Nasdaq Buyback achievers vs Standard & Poor's 500 index - graph source Bloomberg:
The Nasdaq gauge consists of companies that repurchased at least 5 percent of their shares in the previous 12 months. The US equities market has been increasingly being boosted by buybacks, yet another artificial jab in the on-going liquidity induced rally. Repurchases are largely designed “to boost earnings per share as revenue growth slows.

For our friends at Rcube Global Asset Management, corporate credit spreads are far too tight on US HY bonds, when we consider the massive increase in shares repurchase activity:
A measure of balance sheet leverage, which compares net equity issuance to corporate cash flows, also shows that HY spreads are too tight.

While spreads have narrowed massively over the last 2.5 years, liquidity has clearly not followed. The liquidity spread shown in the chart below measures changes in the short‐term differences in the bid and ask prices on 3‐Month US Treasuries, which reflects liquidity in financial markets. A widening spread signals illiquidity in the market, which is associated with growing stress.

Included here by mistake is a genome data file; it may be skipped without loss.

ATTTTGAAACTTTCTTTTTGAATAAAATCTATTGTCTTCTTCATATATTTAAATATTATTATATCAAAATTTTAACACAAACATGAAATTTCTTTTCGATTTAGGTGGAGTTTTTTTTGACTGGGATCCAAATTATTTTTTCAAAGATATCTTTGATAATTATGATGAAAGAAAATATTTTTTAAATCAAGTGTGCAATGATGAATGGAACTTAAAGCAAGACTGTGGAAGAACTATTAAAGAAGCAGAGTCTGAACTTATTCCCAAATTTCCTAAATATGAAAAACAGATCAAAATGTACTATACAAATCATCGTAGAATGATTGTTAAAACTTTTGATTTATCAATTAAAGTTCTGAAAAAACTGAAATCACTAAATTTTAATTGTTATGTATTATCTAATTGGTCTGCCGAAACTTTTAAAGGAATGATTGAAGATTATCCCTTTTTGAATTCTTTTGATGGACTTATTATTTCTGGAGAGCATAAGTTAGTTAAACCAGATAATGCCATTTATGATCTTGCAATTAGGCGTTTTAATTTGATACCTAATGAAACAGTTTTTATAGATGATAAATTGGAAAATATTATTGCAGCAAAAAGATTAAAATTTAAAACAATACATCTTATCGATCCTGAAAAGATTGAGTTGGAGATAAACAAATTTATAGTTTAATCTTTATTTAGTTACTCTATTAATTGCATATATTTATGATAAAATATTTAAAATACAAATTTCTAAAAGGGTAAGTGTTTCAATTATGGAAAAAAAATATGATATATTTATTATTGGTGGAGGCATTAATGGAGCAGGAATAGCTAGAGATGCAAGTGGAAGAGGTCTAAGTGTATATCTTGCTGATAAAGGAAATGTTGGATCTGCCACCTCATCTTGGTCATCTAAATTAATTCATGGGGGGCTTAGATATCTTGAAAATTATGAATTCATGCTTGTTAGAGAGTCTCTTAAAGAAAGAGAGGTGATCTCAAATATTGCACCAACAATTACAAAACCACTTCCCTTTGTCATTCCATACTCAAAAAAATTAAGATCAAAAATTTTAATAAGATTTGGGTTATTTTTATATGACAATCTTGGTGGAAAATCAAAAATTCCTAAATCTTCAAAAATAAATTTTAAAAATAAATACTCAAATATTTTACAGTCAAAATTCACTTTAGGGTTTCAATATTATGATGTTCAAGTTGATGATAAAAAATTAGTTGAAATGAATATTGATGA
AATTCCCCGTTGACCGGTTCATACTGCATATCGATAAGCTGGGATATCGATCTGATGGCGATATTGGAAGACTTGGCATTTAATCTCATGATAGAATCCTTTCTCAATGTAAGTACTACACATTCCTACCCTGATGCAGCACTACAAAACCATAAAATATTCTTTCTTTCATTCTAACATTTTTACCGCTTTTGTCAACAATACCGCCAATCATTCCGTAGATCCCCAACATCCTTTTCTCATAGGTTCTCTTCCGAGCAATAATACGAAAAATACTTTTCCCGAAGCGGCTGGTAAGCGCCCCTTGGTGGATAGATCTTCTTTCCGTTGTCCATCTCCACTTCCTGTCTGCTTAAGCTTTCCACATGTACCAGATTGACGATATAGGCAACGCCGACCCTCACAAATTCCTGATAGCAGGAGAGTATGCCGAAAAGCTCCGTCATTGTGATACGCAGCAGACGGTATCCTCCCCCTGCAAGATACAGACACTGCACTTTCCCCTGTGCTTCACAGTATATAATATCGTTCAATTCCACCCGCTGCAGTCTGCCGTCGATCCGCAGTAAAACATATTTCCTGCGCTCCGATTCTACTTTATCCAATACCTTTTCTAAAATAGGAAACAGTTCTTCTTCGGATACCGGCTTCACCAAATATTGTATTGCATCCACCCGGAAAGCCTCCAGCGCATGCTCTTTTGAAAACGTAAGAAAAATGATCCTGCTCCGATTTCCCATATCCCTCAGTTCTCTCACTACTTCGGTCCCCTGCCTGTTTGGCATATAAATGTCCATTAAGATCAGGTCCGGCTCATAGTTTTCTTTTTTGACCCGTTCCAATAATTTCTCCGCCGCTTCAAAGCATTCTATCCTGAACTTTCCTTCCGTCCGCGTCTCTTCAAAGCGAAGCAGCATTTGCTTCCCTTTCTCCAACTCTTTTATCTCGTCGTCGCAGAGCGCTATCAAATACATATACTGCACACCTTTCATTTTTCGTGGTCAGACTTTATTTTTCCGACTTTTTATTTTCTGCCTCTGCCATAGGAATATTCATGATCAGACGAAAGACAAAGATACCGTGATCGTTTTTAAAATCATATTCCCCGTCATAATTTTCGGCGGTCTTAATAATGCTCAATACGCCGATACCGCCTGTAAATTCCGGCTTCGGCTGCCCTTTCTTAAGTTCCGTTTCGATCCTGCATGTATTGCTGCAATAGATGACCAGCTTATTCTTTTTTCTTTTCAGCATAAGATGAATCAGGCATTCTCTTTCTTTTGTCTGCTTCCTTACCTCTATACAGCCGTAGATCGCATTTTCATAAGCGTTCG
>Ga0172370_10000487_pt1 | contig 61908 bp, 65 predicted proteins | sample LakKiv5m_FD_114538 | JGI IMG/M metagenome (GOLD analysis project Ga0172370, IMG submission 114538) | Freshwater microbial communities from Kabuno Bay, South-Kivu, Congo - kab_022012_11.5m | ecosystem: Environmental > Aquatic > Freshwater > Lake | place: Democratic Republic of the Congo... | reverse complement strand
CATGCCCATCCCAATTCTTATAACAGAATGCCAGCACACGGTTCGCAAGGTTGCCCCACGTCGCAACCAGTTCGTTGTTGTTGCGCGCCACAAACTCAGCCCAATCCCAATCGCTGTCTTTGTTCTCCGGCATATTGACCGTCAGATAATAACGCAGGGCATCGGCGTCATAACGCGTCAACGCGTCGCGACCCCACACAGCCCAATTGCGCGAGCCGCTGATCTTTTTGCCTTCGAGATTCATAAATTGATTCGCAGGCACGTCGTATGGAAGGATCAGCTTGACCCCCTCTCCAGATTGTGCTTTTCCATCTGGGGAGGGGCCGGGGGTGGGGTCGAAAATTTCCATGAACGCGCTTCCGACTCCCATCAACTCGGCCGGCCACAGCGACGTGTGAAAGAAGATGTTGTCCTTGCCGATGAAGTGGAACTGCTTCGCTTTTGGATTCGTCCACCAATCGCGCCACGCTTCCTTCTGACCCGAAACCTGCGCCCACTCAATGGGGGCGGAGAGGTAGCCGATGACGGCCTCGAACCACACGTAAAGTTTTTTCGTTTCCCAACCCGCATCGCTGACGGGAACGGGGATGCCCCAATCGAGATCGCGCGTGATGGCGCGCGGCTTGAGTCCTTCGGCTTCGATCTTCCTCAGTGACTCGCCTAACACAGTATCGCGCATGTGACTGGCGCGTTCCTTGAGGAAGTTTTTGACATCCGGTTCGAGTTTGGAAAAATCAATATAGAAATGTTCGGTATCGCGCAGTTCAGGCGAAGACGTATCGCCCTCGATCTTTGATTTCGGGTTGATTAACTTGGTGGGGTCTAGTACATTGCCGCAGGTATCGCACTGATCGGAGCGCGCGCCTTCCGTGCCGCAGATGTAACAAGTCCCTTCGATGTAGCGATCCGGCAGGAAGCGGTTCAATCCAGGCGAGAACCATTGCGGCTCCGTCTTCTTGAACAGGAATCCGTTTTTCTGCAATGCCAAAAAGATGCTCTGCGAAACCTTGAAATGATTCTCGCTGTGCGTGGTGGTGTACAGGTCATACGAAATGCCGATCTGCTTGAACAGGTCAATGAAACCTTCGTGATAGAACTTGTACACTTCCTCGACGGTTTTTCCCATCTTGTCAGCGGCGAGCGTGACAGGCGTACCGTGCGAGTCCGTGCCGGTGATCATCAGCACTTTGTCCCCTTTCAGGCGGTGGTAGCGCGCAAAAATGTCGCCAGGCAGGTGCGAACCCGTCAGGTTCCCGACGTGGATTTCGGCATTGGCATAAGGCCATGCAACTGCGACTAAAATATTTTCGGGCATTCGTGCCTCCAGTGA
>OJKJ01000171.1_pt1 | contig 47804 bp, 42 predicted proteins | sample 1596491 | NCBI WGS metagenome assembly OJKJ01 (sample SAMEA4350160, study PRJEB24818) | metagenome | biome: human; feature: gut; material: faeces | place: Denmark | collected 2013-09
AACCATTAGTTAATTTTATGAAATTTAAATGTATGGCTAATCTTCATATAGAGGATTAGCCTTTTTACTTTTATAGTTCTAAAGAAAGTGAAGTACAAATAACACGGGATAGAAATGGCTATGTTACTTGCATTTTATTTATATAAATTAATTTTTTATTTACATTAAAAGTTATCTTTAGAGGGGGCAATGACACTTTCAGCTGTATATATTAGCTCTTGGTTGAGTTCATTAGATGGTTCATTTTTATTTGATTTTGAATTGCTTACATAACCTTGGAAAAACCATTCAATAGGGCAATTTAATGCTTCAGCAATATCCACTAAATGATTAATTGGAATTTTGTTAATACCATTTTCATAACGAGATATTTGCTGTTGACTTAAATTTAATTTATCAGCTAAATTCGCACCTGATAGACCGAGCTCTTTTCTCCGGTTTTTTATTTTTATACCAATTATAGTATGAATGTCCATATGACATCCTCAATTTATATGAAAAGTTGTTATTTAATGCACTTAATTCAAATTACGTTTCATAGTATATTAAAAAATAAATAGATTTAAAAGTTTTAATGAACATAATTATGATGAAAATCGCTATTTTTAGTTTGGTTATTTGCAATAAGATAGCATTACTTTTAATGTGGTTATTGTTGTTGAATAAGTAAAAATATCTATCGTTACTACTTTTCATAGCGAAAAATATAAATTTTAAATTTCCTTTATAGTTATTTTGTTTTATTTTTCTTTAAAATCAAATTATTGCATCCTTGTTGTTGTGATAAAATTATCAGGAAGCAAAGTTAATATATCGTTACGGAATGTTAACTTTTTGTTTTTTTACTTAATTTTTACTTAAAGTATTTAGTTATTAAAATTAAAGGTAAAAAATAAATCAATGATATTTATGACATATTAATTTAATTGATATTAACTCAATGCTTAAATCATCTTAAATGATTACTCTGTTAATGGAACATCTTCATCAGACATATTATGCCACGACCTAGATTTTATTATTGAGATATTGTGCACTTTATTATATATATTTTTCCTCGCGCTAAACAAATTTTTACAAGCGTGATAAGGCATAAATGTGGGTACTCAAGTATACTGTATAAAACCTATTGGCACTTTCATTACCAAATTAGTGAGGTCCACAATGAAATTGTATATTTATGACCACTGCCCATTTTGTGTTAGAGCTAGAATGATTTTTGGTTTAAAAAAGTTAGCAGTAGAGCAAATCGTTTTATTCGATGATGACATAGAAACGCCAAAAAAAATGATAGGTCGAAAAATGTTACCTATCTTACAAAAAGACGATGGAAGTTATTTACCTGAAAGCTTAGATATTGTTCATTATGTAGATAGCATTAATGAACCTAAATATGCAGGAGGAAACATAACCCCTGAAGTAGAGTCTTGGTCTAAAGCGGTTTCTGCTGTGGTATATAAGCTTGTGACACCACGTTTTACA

What is interesting in the current episode is that despite much better fundamentals since the 2008 meltdown, strong inflows and tightening spreads, liquidity clearly has not improved.

Another illustration of the "liquidity risk" can be seen in the levels of inventory sitting on US primary Dealers as an illustration as displayed by Bank of America Merrill Lynch in their European Credit Stategist report from the 11th of August entitled "When it turns...":
“When it turns…”
“…it’s gonna be nasty” is the punchline in credit, used to describe today’s world of growing buyside assets and lower street liquidity. Admittedly, street bids have been somewhat of a rarity over the last few trading session, and the move wider – especially in Crossover – has been eye-catching.
But it’s easy to spin the party line on liquidity during a big risk-off moment. Dealer holdings of corporate bonds are clearly way down on where they were in the ’06 and ’07 era (chart 12), but banks are also more nimble in managing their mark-to-market risks, and overall exposures on their securities portfolios." - source Bank of America Merrill Lynch.

Another "Cognitive dissonance" indicator is also coming from the same Bank of America Merrill Lynch, pointing towards a change in the Business cycle in Europe turning South:
“It’s not me, it’s you!”
In our view, the risks for credit over the next few months stem more from continued equity weakness, than from any big changes in credit fundamentals. For spreads to tighten materially again, we think European equities need to stabilize. But as our equity team has been pointing out, stocks are currently undergoing a rotation from high-beta into defensives, due to the business cycle having moved from the Boom to Slowdown phase.